I went to him at the end of last year and said, can I do a 1:40 half marathon in 8 weeks? He said no. But in 6 months, maybe. The truth hurts. But he was right. So we started training. He gave me drills and I did them. He had me run a 5K, a 10K and hills and track and spin classes that were hard as F. He pushed me to limits I didn’t know I had. He rarely told me good job. He always told me go harder.

Going into Saturday’s race, I knew I wasn’t going to get my 1:40 so we adjusted the goal. He wanted to push the race back but I needed to do this race. To prove to myself this wasn’t another thing I didn’t complete. There was a lot riding on this race that he didn’t even know. Even I didn’t know it at the time. It wasn’t about racing but about completing to get to the next journey of my healing.

I ran a 1:50 half marathon. Not my best – not my worst – right in the middle. There will be weeks to figure out what went astray but I am 100% sure it was a mind over matter thing. It got hard and I couldn’t push past that. I learned a lot about me in this race.

Am I happy with my time? Not really.

Am I happy that I finished? Hell yeah!

Because this race took me over the hump. For me – to continue to dwell on what my life was in the past (pre-cancer), is for me to not let it go. And to fully let it go,  will allow me to fully realize my greatness and my potential. So last Saturday, I say goodbye to the pain. Goodbye to the past. Hello to the future. Shelby’s spirit is with me daily.

As I recover from the race and plan my next one … I am keenly focused on pushing through the tough. There will be bumps in the road but when push comes to shove, I need to push a little harder. In running, racing and in life. A lot of that requires me to “stop talking about the past” because by talking about it, I am still living it. It is a bold next step for me. Someone who likes to define anniversaries, milestones, past memories … but I need to push forward. Like training for a race, I am training my mindset to be open to the greatness that is to come.

No doubt about it … Shelby’s loss profoundly changed me but last week was a huge step in reclaiming a pastime that I used to love. I cannot wait to try again. I will see my 1:40 goal. I will run another marathon. And then … I will run Boston and there will be no drama at the end.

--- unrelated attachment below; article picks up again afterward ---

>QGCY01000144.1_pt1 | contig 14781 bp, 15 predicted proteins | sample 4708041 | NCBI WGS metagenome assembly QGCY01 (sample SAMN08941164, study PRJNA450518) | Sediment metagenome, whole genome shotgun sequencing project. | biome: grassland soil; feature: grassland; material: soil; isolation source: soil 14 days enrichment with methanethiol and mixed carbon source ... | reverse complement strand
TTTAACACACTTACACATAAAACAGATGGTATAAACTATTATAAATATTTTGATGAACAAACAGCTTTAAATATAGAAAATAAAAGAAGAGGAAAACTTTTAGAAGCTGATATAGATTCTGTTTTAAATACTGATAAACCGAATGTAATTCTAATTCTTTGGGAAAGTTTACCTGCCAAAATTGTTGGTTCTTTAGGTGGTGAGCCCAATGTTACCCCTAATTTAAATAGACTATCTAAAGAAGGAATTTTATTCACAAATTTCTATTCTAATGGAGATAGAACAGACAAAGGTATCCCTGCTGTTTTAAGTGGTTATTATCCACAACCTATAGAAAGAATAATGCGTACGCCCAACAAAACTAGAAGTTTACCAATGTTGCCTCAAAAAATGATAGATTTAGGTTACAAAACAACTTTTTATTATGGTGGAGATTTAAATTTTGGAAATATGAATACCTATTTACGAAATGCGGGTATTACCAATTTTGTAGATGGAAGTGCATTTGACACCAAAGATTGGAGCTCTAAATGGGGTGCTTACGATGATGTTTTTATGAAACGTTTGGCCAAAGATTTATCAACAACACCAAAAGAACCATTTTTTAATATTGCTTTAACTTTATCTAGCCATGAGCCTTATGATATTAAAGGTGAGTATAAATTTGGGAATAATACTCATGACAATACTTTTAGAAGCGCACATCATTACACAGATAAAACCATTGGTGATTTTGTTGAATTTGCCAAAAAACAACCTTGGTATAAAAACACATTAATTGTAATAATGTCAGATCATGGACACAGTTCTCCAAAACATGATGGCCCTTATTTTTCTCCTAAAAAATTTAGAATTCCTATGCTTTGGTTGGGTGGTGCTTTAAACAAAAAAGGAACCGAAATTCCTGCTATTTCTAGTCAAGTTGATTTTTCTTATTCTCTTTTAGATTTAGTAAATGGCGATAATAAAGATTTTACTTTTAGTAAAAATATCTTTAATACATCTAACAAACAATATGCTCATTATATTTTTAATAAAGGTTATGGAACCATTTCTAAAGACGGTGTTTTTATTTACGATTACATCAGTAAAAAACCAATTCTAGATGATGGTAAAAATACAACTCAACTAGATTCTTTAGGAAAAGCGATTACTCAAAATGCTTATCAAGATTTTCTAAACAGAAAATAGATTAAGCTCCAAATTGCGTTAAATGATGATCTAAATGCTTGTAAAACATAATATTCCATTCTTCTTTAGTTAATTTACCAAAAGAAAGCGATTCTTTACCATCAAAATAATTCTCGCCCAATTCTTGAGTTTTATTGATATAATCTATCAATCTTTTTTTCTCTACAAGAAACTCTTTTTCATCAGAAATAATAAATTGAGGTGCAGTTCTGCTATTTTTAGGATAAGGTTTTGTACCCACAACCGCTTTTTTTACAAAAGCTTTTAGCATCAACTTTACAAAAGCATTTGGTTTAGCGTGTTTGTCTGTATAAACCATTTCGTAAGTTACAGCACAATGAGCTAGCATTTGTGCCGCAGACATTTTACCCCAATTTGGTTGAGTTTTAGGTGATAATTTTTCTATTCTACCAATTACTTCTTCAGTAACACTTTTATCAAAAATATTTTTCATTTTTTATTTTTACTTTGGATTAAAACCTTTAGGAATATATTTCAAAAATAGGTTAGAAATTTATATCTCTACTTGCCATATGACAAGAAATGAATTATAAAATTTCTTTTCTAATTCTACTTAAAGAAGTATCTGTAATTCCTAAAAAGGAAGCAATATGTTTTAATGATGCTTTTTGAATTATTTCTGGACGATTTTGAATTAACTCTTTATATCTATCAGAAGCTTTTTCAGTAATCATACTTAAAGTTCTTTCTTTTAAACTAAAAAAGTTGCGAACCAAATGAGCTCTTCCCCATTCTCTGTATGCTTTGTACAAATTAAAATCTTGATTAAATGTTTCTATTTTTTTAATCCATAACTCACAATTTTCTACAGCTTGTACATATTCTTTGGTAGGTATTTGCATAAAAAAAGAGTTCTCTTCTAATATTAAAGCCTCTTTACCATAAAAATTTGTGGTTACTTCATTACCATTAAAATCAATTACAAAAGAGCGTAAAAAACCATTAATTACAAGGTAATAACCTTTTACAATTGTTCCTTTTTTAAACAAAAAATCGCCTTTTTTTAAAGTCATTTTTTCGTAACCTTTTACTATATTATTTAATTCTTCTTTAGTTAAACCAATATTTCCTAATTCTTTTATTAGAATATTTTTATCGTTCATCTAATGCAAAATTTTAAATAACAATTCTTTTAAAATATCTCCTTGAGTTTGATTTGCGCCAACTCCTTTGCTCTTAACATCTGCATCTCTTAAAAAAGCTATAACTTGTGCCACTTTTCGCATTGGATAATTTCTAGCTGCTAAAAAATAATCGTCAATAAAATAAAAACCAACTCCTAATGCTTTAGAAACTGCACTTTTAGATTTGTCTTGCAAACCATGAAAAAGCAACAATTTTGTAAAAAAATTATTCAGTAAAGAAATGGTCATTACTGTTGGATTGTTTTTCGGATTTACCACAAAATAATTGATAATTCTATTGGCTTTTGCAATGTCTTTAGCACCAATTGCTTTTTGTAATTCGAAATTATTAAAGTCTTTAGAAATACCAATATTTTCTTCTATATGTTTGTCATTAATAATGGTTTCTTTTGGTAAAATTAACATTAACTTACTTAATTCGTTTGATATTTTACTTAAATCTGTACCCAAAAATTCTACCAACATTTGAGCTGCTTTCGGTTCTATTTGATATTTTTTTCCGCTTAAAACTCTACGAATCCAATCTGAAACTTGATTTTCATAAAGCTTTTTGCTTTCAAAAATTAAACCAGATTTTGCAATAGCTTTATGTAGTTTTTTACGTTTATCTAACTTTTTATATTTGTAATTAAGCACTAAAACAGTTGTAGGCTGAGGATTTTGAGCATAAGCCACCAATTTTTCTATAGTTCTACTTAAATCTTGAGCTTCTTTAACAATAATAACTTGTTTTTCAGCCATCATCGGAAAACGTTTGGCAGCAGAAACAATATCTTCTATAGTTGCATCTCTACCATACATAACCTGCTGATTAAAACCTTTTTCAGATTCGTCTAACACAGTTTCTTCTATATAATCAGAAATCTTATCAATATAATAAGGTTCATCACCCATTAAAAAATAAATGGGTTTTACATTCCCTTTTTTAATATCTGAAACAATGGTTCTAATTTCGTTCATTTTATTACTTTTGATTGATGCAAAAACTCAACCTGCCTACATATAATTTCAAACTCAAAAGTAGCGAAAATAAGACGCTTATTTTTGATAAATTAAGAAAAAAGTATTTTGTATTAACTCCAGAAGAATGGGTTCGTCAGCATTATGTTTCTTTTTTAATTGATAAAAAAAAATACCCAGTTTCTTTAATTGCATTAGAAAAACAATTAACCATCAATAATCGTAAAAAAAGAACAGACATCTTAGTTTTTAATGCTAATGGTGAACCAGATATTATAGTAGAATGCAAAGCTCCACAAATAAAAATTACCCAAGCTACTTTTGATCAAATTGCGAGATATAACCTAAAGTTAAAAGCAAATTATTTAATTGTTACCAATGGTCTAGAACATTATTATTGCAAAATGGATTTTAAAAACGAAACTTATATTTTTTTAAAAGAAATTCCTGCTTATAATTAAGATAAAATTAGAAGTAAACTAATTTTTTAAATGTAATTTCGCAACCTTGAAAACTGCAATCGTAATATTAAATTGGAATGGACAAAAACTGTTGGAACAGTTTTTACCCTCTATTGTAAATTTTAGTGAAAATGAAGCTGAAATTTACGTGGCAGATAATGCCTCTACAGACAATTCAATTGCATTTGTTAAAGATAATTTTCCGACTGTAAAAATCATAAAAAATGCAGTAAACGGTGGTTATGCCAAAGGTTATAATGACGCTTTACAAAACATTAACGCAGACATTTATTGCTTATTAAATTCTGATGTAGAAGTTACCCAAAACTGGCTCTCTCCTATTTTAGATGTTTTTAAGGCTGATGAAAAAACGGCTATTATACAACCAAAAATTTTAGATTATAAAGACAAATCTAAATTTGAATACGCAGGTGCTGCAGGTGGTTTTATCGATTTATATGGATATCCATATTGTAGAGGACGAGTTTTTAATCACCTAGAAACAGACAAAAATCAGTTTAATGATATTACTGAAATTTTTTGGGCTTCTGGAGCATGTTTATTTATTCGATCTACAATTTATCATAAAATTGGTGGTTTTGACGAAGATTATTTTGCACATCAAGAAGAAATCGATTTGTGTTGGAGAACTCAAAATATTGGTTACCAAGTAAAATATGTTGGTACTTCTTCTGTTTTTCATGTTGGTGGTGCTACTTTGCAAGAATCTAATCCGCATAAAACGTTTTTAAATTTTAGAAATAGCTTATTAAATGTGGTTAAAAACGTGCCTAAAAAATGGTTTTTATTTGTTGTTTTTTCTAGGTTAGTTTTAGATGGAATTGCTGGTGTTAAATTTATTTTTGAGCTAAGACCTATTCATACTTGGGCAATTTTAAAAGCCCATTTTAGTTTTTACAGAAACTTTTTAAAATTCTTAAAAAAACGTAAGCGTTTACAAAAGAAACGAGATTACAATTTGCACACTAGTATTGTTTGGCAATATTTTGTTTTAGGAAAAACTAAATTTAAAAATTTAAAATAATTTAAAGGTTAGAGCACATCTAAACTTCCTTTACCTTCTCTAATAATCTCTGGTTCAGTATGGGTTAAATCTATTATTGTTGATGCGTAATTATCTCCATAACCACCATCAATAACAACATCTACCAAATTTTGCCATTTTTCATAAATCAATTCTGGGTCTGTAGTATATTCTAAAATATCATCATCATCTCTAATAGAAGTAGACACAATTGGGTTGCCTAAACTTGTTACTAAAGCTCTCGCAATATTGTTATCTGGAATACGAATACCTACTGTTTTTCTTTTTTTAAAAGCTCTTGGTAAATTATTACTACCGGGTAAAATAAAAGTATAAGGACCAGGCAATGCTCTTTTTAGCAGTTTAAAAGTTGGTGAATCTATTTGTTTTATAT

Because I am physically and emotionally stronger than I was six months ago. Because in the end … I will allow myself to feel and receive greatness. Because living life the fullest is all there is. And our spirit / angels are always with us … so for sweet Shelby … I love you to the moon and back and for all infinity!

Mother’s Love!
Baby Shelby!
Love that face … love those ears!
We loved to cuddle before work!
Just a pup and her alligator!
The long road home …


Author: mom2shelby

Mom to 13 year old Shelby - Jack Russell/Shiba Inu mix. A rescue dog that was born in New Orleans. Shelby is a spirited, smart and happy little dog who loves to run, play, go to the beach (we live in LA) and ride in the car! She is my best friend and the true love of my life!

2 thoughts on “The Journey Back to Running”

  1. You have come a long way on your journey Alison. We don’t forgot those anniversaries we just move on not posting about them as much and doing more quiet internal things as memories.
    I know the bigger ones the yearly I post about just because I want to remember my girl more in the public 🙂

    You will beat and exceed your goal I know you will and Shelby will be there guiding you on

    Michelle & Angel Sassy

  2. Well done friend Alison! Life is not a sprint it is a marathon run. Always fill it with things that make you happy!